London–Namdeb, the partnership between De Beers and Namibia, issued a statement Wednesday indicating that it is weighing diamond mine closures in the country, as the next few years are expected to remain challenging due to “subdued” economic growth worldwide.
Namdeb released the statement after The Namibian Sun quoted a union official as saying that De Beers would close four land mining sites in Namibia by 2022: Elizabeth Bay (closing at the end of 2018), Daberas (end of 2019), Sendelingsdrift (2020) and Southern Coastal (2022).
Namdeb does a combination of land and off-shore mining. Earlier this year, it launched what it said was the world’s largest and most advanced diamond exploration vessel, the $157 million mv SS Nujoma.
In its statement issued Wednesday, Namdeb did not confirm any of the closures but noted that its satellite mining operations, Elizabeth Bay and Daberas Mines, are “well beyond their original planned life of mine.”
“We are constantly investigating new mining opportunities; however, it is equally important that we plan responsibly for the possible closure of operations that reach the end of their economic life span,” Namdeb said. “The closure of any operation is always a last resort, and we are doing everything to operate economically, which includes seeking alternative ways of creating value.”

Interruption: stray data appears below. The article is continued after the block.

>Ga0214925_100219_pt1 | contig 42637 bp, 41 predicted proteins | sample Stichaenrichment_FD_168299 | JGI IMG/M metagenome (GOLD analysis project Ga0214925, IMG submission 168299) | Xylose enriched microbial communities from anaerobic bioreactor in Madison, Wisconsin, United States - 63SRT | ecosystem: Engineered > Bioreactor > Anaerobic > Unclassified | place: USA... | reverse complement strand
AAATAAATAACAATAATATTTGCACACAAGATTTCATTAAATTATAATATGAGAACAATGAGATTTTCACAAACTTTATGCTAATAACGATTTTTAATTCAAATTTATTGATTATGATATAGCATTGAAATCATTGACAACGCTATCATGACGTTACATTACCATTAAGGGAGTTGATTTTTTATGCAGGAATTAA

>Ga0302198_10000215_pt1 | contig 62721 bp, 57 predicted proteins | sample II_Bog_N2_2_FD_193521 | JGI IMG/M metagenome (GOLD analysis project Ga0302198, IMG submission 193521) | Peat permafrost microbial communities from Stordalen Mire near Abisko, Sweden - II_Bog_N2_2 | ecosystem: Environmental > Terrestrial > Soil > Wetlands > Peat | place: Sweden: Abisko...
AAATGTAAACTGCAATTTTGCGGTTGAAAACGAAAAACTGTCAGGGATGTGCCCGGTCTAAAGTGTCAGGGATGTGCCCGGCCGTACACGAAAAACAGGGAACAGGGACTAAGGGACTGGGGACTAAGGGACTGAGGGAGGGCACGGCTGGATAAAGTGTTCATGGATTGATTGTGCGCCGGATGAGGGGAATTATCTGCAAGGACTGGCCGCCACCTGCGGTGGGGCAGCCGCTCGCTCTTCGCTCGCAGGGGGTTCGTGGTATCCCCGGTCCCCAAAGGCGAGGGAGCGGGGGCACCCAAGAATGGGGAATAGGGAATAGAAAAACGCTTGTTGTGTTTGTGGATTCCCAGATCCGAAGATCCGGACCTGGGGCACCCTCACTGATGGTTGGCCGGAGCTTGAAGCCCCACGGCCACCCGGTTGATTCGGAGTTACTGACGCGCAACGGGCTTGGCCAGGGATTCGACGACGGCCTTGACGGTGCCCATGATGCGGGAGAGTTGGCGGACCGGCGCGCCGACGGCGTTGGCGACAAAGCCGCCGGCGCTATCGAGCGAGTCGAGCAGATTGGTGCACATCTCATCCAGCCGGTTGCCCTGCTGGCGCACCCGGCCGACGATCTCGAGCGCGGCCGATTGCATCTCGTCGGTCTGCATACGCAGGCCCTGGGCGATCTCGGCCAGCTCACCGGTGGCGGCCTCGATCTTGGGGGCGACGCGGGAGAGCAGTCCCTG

Regarding Southern Coastal, which is Namdeb’s core mining asset, the company said it is working on a “robust” plan for the next five years, which includes a significant increase in production next year.
Namdeb’s statement was issued the day after De Beers’s parent company Anglo American plc reported that diamond production has increased so far this year amid stable trading conditions.
In the third quarter ended Sept. 30, De Beers’s production totaled 9.2 million carats, up 46 percent from Q3 2016. Year-to-date, the company has mined 25.3 million carats, up from 19.6 million carats at this point last year, a 29 percent increase.
The principal drivers behind the increase were Debswana, the mines in Botswana that De Beers operates in partnership with the government there, and the ramp-up of production at the Gahcho Kué mine in Canada, which opened in September 2016.
Also, on Wednesday De Beers announced that strategy chief Gareth Mostyn will leave the company in early 2018 after 10 years with De Beers and Anglo American.
Anglo hired Mostyn as head of corporate finance in 2008, and he moved over to De Beers in 2012 as chief financial officer. He also joined De Beers’s executive committee and its board.
He was promoted to his current role as executive head of strategy and corporate affairs last year.
Mostyn is leaving De Beers to become the chief finance and operations officer for the Church of England.
The company has not named a replacement.